Once, cybersecurity was only the concern of IT staff members and cybersecurity specialists. These days, that’s no longer the case. Employees at all levels of an organization must be aware of the cybersecurity threats they face, especially in 2023.
In 2023, some of the top cybersecurity threats identified are large-scale social engineering campaigns on social media and deep fake technologies in images, videos, and audio recordings. Critical infrastructure cyberattacks can also disrupt businesses, as well as threats in the metaverse for businesses with a presence there. Organizations can reduce risk by building a security culture through training, like ThriveDX’s cybersecurity training and coding bootcamps.
In this guide, you’ll discover more about the top cybersecurity threats in 2023. Then, you’ll learn how organizations across all industries can implement straightforward strategies to reduce their cybersecurity risks with the help of the right industry partner.
What Are The Top Cybersecurity Threats In 2023?
The cybersecurity landscape is constantly changing from year to year. So, businesses and institutions must always stay up-to-date with the latest developments. Only then can they provide their staff with the proper cybersecurity training required to minimize cybersecurity risks.
As we progress further into 2023, here are 4 of the most pressing cybersecurity threats that you should be aware of:
1. Large-Scale Social Engineering Campaigns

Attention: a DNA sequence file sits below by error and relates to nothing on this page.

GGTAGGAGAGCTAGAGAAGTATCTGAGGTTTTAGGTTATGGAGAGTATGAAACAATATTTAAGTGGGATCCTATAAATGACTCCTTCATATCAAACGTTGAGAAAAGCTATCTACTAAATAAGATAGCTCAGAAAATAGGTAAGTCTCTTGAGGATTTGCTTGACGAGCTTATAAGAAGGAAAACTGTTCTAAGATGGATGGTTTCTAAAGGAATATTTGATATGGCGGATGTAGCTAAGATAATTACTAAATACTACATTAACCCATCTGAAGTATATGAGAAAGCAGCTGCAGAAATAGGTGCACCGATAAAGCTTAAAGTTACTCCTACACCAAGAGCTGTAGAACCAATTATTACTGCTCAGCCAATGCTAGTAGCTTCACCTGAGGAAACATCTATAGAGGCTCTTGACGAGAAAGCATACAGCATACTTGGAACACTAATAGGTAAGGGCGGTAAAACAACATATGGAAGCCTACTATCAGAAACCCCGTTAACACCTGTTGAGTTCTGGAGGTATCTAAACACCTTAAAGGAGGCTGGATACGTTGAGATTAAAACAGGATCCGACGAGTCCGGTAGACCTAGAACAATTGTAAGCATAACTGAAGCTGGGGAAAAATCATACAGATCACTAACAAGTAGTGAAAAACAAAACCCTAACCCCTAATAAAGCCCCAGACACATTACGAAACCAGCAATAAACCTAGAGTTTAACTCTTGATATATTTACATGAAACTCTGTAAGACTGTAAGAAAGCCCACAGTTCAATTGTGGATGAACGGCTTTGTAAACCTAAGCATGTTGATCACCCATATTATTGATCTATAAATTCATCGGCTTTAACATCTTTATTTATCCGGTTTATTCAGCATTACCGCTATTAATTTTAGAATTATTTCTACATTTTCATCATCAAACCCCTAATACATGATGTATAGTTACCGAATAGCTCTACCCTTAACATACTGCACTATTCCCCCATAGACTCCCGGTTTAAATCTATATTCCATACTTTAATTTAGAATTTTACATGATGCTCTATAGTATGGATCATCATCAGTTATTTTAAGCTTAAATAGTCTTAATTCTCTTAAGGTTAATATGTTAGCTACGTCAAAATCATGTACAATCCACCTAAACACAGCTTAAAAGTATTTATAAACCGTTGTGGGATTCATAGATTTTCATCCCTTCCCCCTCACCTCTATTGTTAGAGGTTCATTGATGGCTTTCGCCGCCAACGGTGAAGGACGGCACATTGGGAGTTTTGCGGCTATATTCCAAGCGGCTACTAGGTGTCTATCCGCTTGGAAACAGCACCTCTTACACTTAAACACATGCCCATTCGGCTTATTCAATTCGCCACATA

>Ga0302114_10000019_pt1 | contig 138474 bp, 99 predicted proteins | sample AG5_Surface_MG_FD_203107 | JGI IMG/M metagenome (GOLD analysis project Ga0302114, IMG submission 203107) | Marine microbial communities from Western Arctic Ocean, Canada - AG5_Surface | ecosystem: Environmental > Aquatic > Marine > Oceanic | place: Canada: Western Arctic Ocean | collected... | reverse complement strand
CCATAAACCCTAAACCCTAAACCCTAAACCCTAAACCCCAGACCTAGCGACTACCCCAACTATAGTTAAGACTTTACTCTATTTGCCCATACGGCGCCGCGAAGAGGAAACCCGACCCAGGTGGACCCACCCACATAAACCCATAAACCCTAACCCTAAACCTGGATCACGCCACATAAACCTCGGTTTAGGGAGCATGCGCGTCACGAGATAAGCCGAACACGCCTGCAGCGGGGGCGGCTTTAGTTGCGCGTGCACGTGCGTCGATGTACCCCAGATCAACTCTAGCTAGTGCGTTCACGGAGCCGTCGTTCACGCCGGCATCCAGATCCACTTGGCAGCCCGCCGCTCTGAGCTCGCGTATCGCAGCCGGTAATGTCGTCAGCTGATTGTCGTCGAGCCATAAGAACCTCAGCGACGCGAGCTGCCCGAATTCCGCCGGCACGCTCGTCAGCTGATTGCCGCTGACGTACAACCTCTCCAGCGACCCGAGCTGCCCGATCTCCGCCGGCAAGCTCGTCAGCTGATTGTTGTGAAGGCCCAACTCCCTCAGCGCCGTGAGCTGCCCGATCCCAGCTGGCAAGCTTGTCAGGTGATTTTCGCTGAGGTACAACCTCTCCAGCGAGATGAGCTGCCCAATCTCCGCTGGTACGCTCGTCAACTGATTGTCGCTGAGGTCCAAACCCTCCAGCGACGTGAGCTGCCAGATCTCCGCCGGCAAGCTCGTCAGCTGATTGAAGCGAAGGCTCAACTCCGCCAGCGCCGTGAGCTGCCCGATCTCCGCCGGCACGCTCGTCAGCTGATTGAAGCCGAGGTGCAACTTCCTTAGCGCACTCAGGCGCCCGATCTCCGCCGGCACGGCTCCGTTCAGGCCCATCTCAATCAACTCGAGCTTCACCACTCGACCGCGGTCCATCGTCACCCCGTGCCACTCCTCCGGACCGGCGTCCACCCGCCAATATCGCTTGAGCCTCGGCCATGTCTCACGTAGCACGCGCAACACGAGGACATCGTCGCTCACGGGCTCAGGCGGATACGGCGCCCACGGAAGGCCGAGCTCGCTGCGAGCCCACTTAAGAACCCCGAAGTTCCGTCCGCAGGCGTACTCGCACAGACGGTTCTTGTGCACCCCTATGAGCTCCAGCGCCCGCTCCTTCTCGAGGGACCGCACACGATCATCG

Social engineering refers to cybersecurity criminals’ techniques to obtain revealing information from individual staff members. That information enables them to penetrate computer systems, gaining unauthorized access to whatever they need.
Social engineering is nothing new and has been going on for decades. However, the widespread use of social media has made it much simpler for criminals to target workers, commit scams, and steal privileged information.
In the past, social engineering had to be done up close. In 2023, however, it has become far too easy to lure victims online and from a distance. Worse yet, social media allows people to assume any identity and portray a trustworthy image, all to threaten your business with cyber attacks and scams.
2. Deepfake Audio, Images, And Videos
Older cybersecurity training programs have quickly become obsolete, especially if they don’t address this second threat: deepfakes. Deepfakes are manipulated images, videos, and even sound recordings that make it seem like someone did or said something even though they never have.
Deepfakes originated in the late 1990s but lacked the quality to convince viewers of their authenticity. That’s no longer the case in 2023, as deepfake videos, pictures, and sound recordings have become almost impossible to identify by the average person.
Cybercriminals are expected to use deepfakes even more in 2023 and beyond to trick unsuspecting viewers into believing things that aren’t true. It’s believed that criminals could normalize using deepfakes to spread misinformation or to support the social engineering attacks described earlier.
3. Critical Infrastructure Attacks
Unfortunately, the advancements in cybersecurity threats don’t just threaten local businesses and institutions. Worse than that, cybercriminals are increasingly targeting critical infrastructure with their attacks in recent years.